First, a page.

"On the media is supported by magoo students applying to college or grad school should not have to settle for boring overpriced prep classes that's why magoo makes online test prep for exams like the act sat gre and g mat accessible effective and enjoyable magoo students gain access to the highest quality video lessons practice questions and expert support at a fraction of the cost of other courses enter promo code otm at magoo dot com for twenty percent off online test prep this is on the media i'm brooke gladstone and i'm bob garfield it's too early to estimate the impact of the cambridge analytica scandal on facebook or on the rest of the tech platforms now mining and selling every nanosecond of our lives but one can't help but feel that whether through legislation regulation or customer revolt something's gotta give it may seem as if it were ever thus but it wasn't in fact back in october of two thousand twelve i spoke to author educator and all round new media visionary clay shirke about whether facebook's rising star would ever fall and he said it's hard to guess how long facebook will be around i mean everything ends at some point but i don't think that there's any foreseeable future in which facebook goes away or even becomes significantly smaller or less important than it currently is make list of their advantages enormous user base incredibly communists get worldclass infrastructure advertisers are tripping over themselves to get involved no one wants to call themselves a competitor now make a list of their disadvantages right up a handful of privacy nuts or cranky.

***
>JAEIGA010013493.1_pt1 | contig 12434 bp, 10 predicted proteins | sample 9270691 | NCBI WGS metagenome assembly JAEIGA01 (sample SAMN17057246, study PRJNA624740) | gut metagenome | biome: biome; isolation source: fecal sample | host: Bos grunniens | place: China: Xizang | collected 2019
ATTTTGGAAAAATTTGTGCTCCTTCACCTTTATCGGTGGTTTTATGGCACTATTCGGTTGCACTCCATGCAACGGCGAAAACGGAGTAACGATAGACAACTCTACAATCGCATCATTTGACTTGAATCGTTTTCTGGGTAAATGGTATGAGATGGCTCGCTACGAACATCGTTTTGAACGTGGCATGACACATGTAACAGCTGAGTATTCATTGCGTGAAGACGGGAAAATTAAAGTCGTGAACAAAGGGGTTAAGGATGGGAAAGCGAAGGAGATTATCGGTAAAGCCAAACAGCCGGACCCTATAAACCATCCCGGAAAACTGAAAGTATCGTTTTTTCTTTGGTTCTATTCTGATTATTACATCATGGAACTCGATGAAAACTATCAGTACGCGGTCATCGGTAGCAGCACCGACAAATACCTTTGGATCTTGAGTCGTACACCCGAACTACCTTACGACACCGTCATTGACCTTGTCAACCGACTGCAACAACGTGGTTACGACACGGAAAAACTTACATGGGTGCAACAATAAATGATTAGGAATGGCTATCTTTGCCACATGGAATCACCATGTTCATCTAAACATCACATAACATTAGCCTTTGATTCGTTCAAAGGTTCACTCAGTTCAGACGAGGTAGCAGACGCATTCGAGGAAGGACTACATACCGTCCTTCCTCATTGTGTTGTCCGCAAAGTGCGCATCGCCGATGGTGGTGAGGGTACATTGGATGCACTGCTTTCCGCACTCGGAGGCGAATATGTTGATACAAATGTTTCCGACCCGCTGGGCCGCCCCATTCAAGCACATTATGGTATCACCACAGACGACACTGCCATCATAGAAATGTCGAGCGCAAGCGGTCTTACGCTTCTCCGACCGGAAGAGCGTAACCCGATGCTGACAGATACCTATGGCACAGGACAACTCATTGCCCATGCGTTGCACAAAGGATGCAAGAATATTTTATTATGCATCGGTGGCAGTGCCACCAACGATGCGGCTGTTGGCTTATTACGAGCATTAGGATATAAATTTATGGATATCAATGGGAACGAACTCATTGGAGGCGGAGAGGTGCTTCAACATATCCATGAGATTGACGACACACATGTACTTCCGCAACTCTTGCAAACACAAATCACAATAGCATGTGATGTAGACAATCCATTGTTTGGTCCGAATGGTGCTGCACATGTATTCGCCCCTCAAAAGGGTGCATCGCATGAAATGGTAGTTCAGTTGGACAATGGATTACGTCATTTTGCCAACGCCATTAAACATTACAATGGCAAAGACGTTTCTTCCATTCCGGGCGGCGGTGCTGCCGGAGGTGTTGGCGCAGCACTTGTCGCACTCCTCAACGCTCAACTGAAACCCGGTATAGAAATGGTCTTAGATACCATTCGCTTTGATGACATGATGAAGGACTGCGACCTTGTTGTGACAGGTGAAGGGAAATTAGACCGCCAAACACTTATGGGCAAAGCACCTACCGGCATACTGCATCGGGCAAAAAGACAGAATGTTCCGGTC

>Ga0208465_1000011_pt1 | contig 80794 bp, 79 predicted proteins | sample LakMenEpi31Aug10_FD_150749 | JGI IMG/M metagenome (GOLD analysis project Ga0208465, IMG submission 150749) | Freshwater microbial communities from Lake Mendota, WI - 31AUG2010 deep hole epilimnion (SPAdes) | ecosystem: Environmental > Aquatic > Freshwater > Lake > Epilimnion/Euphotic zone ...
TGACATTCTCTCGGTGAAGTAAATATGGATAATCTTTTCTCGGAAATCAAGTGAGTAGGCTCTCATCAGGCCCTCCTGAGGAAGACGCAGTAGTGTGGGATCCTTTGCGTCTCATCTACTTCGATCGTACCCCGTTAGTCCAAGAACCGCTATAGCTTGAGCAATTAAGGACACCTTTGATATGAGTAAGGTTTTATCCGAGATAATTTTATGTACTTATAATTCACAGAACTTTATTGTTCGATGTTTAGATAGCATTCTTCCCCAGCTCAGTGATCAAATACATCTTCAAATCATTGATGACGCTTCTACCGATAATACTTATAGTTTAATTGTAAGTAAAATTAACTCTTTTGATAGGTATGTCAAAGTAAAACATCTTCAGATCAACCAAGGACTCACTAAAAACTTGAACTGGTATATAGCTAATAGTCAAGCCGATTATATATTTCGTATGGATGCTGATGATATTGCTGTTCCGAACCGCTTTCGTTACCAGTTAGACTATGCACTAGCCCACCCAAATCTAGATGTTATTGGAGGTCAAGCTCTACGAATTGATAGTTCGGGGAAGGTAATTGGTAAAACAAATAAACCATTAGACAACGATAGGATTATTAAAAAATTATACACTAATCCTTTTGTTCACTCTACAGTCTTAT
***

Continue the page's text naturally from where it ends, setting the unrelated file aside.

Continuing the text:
magoo brooke gladstone bob garfield facebook cambridge analytica twenty percent
"brooke gladstone" Discussed on WNYC 93.9 FM

WNYC 93.9 FM

02:38 min | 2 years ago

"brooke gladstone" Discussed on WNYC 93.9 FM